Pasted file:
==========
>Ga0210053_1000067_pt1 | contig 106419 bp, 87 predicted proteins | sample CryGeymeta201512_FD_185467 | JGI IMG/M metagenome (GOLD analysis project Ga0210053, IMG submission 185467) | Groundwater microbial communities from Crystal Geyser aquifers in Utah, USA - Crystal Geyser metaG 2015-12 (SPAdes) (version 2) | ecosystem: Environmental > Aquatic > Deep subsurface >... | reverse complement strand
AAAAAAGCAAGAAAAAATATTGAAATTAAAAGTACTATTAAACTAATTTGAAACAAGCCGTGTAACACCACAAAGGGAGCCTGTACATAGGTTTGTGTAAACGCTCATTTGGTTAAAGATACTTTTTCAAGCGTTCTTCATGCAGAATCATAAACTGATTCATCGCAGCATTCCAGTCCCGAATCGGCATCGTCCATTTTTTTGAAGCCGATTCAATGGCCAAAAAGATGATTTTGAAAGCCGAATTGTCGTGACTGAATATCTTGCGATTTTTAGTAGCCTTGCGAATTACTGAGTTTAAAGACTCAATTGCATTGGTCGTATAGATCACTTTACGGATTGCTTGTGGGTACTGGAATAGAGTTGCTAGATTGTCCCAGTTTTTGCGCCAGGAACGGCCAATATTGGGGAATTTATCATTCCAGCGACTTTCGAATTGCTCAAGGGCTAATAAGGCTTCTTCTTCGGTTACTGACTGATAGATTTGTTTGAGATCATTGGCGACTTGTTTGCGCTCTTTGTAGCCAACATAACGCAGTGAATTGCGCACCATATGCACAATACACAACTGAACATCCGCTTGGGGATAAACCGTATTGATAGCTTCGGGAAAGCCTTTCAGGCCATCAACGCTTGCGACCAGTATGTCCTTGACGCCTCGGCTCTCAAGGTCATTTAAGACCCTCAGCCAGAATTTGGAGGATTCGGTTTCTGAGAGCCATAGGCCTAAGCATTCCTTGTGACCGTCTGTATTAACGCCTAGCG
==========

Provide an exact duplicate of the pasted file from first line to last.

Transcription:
>Ga0210053_1000067_pt1 | contig 106419 bp, 87 predicted proteins | sample CryGeymeta201512_FD_185467 | JGI IMG/M metagenome (GOLD analysis project Ga0210053, IMG submission 185467) | Groundwater microbial communities from Crystal Geyser aquifers in Utah, USA - Crystal Geyser metaG 2015-12 (SPAdes) (version 2) | ecosystem: Environmental > Aquatic > Deep subsurface >... | reverse complement strand
AAAAAAGCAAGAAAAAATATTGAAATTAAAAGTACTATTAAACTAATTTGAAACAAGCCGTGTAACACCACAAAGGGAGCCTGTACATAGGTTTGTGTAAACGCTCATTTGGTTAAAGATACTTTTTCAAGCGTTCTTCATGCAGAATCATAAACTGATTCATCGCAGCATTCCAGTCCCGAATCGGCATCGTCCATTTTTTTGAAGCCGATTCAATGGCCAAAAAGATGATTTTGAAAGCCGAATTGTCGTGACTGAATATCTTGCGATTTTTAGTAGCCTTGCGAATTACTGAGTTTAAAGACTCAATTGCATTGGTCGTATAGATCACTTTACGGATTGCTTGTGGGTACTGGAATAGAGTTGCTAGATTGTCCCAGTTTTTGCGCCAGGAACGGCCAATATTGGGGAATTTATCATTCCAGCGACTTTCGAATTGCTCAAGGGCTAATAAGGCTTCTTCTTCGGTTACTGACTGATAGATTTGTTTGAGATCATTGGCGACTTGTTTGCGCTCTTTGTAGCCAACATAACGCAGTGAATTGCGCACCATATGCACAATACACAACTGAACATCCGCTTGGGGATAAACCGTATTGATAGCTTCGGGAAAGCCTTTCAGGCCATCAACGCTTGCGACCAGTATGTCCTTGACGCCTCGGCTCTCAAGGTCATTTAAGACCCTCAGCCAGAATTTGGAGGATTCGGTTTCTGAGAGCCATAGGCCTAAGCATTCCTTGTGACCGTCTGTATTAACGCCTAGCG